Born in Calcutta, India, Ritesh comes from a family of dancers. His parents directed one of India’s leading dance and music facilities and in this environment Ritesh had the opportunity to observe many dance and music gurus. Ritesh began his traditional tabla training with Shankar Ghosh, one of the veterans of tabla.

Ritesh arrived to the U.S. in the late 1970s and continued his studies with Zakir Hussain. In the early eighties he became a student of Swapan Chaudhuri, a legendary figure in tabla, at the Ali Akbar College of Music in San Rafael, California.

He has been accompanying dance, music and vocal performances from an early age. In the Indian tradition he has worked with Aashish Khan, Krishna Bhat, Aruna Narayan-Kalle, Sabri Khan, Gauri Guha, G.S. Sachdev, Pandit Vyas, Chitresh Das and Joannas Das.

Ritesh’s foremost interest, indeed passion, is the fusion of the North Indian classical rhythms with culturally diverse musical expressions. From 1979-1985, he was the principal percussionist for the Aman Folk Ensemble, an international folk dance company based in Los Angeles, California. Since his arrival in Canada his many credits include performances and recordings with Loreena McKennitt, Jane Siberry, The Tea Party, George Koller, Sonny Greenwich, Don Thompson and Donald Quan.

In 1991 Ritesh founded the Toronto Tabla Ensemble, the first musical group of its kind in Canada. He is also the founding member and artistic co-director of M-DO, a Canadian center in Toronto for cross-cultural music and dance activities. As a composer, he oversees all the Ensemble’s music and has also composed full scores for Firedance, a collective with Joanna Das and Esmeralda Enrique.

Ritesh began teaching tabla when he moved to Canada in 1987. He teaches privately from a studio in downtown Toronto and in the Toronto Metropolitan school system as a recipient of the Ontario Arts Council “Artists in Education” grants, and in programs offered by the Royal Conservatory of Music and the National Ballet School.

Discography:

Toronto Tabla Ensemble (1996)
Second Palla (1998)
Firedance (2000)
Weaving (2002)
Alankar (2008)

Share

Artist Profiles: Ramesh Shotham

Ramesh Shotham

Ramesh Shotham was born in Madras, South India. He began his career as a drummer in a rock band that performed all over the Indian subcontinent, co-leading a group called Human Bondage. During the mid-seventies, he returned to Madras to study the tavil, a traditional Temple music drum,- played throughout South India and Sri Lanka. Later, he studied the other classical percussion instruments, like ghatam, mridangam, kanjira and morsing at the Karnataka College of Percussion under Professor TA.S. Mani.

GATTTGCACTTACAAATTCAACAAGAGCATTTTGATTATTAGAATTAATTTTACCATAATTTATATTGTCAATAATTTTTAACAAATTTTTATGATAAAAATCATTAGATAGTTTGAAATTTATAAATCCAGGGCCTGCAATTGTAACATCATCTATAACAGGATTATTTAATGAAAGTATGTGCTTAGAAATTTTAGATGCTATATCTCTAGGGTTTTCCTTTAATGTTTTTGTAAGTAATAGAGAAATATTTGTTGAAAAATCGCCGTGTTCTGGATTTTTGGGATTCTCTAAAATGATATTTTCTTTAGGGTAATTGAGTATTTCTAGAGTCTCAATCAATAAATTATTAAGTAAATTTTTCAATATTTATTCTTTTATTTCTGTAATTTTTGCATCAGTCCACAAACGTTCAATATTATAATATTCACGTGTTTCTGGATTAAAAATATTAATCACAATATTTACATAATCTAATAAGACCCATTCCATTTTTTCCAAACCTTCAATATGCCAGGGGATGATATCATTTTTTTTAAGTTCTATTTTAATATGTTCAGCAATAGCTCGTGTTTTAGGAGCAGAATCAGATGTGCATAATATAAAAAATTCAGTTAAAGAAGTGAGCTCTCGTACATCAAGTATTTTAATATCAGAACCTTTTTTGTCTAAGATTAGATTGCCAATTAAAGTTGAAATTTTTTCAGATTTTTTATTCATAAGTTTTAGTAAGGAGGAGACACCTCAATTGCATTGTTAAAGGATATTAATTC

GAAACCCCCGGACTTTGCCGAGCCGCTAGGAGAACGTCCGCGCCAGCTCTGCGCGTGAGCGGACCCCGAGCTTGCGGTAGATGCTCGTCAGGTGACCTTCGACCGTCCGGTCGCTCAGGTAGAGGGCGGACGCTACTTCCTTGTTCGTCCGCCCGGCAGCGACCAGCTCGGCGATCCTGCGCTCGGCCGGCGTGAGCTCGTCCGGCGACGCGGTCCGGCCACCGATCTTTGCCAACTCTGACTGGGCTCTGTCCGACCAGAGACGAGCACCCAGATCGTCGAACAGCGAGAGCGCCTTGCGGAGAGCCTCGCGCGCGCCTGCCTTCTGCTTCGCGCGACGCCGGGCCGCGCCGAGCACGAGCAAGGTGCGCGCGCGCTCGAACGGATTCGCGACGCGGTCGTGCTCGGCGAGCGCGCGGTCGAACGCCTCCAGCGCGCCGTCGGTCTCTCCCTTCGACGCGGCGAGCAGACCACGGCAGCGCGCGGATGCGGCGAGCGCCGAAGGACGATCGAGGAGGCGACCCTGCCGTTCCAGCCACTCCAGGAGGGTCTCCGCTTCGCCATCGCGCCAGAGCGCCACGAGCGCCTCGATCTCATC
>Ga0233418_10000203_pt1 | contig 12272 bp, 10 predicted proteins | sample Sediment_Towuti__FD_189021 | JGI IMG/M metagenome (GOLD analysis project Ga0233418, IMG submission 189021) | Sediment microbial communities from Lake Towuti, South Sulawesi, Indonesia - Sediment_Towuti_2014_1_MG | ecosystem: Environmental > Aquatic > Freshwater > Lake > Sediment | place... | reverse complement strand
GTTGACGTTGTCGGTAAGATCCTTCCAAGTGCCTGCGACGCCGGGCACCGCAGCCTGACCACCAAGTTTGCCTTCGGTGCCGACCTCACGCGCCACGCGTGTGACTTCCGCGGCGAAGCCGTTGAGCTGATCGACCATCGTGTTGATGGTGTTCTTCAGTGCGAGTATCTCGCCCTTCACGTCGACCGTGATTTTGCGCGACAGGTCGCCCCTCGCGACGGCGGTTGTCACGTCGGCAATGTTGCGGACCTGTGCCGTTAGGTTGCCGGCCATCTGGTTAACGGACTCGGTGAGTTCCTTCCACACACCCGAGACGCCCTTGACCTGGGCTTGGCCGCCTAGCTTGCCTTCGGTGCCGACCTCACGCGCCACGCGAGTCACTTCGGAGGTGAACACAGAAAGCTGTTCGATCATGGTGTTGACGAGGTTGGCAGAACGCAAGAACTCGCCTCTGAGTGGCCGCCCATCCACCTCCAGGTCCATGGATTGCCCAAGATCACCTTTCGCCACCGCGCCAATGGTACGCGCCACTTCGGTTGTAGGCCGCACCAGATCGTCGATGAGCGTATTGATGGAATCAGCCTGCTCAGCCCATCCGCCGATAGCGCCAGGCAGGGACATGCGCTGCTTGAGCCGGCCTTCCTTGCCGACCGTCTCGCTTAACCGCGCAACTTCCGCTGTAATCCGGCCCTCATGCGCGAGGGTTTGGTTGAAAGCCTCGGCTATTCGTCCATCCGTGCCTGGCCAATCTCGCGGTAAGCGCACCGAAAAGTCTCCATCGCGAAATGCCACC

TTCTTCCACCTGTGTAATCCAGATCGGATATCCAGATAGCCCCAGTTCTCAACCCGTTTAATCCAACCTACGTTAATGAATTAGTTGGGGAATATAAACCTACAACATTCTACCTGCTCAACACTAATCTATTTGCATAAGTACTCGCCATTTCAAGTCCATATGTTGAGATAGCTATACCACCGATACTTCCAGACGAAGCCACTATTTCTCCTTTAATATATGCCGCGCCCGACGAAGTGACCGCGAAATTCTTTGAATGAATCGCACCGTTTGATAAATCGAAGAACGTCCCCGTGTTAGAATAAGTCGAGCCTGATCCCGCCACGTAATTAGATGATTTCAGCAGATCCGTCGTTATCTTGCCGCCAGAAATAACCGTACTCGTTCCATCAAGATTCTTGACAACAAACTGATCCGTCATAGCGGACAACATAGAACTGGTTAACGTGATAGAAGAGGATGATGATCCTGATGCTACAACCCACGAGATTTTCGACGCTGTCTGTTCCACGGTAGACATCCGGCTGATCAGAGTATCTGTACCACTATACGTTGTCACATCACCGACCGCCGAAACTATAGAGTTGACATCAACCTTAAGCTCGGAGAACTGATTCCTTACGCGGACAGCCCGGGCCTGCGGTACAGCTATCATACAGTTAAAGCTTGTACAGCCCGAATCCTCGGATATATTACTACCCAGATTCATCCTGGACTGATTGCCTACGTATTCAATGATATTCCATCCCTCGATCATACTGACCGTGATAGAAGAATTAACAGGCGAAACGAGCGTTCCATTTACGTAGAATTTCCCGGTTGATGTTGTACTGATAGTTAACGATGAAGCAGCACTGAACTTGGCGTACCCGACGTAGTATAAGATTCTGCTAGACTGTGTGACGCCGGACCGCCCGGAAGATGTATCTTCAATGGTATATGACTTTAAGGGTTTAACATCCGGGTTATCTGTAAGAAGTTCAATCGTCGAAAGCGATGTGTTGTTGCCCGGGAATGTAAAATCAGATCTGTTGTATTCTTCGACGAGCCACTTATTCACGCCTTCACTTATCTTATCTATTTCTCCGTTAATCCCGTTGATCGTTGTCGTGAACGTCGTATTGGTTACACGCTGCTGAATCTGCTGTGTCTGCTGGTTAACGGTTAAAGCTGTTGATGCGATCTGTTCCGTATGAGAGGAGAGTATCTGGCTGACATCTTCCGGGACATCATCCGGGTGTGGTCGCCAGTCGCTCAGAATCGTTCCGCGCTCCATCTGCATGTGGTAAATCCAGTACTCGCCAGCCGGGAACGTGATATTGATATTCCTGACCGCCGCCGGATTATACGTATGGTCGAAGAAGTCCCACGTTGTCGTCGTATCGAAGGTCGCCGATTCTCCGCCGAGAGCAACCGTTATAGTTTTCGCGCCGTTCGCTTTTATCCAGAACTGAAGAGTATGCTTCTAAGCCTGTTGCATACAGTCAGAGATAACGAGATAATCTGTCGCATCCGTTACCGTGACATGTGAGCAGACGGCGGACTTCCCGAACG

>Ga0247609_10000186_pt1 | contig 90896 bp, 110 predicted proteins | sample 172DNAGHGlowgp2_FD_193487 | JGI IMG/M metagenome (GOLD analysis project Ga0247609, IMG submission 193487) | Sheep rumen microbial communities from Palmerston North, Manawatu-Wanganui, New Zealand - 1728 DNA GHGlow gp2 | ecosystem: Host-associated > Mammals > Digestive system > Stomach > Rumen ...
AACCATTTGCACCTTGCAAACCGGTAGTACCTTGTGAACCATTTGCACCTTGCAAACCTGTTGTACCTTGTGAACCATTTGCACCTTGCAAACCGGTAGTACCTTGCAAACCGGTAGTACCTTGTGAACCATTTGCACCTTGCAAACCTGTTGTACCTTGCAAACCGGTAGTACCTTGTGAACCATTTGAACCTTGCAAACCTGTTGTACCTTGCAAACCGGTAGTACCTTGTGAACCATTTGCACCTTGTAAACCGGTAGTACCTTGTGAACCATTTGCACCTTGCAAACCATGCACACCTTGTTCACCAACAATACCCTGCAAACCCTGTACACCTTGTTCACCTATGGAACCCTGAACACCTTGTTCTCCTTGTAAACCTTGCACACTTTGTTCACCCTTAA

In 1980 Shotham arrived to Europe with the Indo-Jazz Fusion- group Sangam to participate in various European festivals. Since then Shotham works and lives in Europe and is recognized as one of the most successful percussionists in Europe.

He has worked not only with leading European and American Jazz and Rock musicians, but also with artists from Africa, Australia, China, Korea and several Arabic countries.

Shotham has recorded over 120 LPs and CDs and has worked for all the leading TV and Radio stations in Germany and Europe. In 1984 he was invited as artist-in-residence at the Iwalewa Haus, University of Bayreuth.

In 1986 he was guest teacher at the Conservatory in Rotterdam. He has also conducted workshops and seminars in various cities. Ramesh Shotham has performed at various international festivals.

Shotham’s Work with musicians such as Carla Bley, Chris Hinze, Steve Coleman, Steve Swallow, Jonas Hellborg, Charlie Mariano and a host of others is well documented. He also founded his own bands like Bhavani and Madras Special. These concepts were used to feature Shotham’s own compositions.

Shotham toured with Sigi Schwab’s Percussion Project regularly. He was invited during the 1997 Music Triennale in Cologne to perform with the Carla Bley Big Band. Early 1998 involved work with Steve Coleman in India. Shotham recently appeared in Heartbeat of the Continents, a film by Manfred Waffender featuring different styles of drumming, produced by arte and the ZDF.

Along with Rabih Abou-Kahlil and Zoltan Lantos, he recorded a documentary film for Euroarts to demonstrate the influences of World music on Jazz. Recent activities included a trip to Cuba to play at the Jazzfestival with Steve Coleman, a summer tour with Carla Bley’s Escalator over the hill Project and an invitation to a World Music festival in Tunisia with the well known Oud player Mohammed Zinelabidin.

Ramesh Shotham was commissioned by the WDR to travel to India with his group Madras Special in early 1999 to perform and record new music. The musical concept was based on a quartet format with very special guest musicians, with whom Ramesh Shotham shares a creative friendship since many years.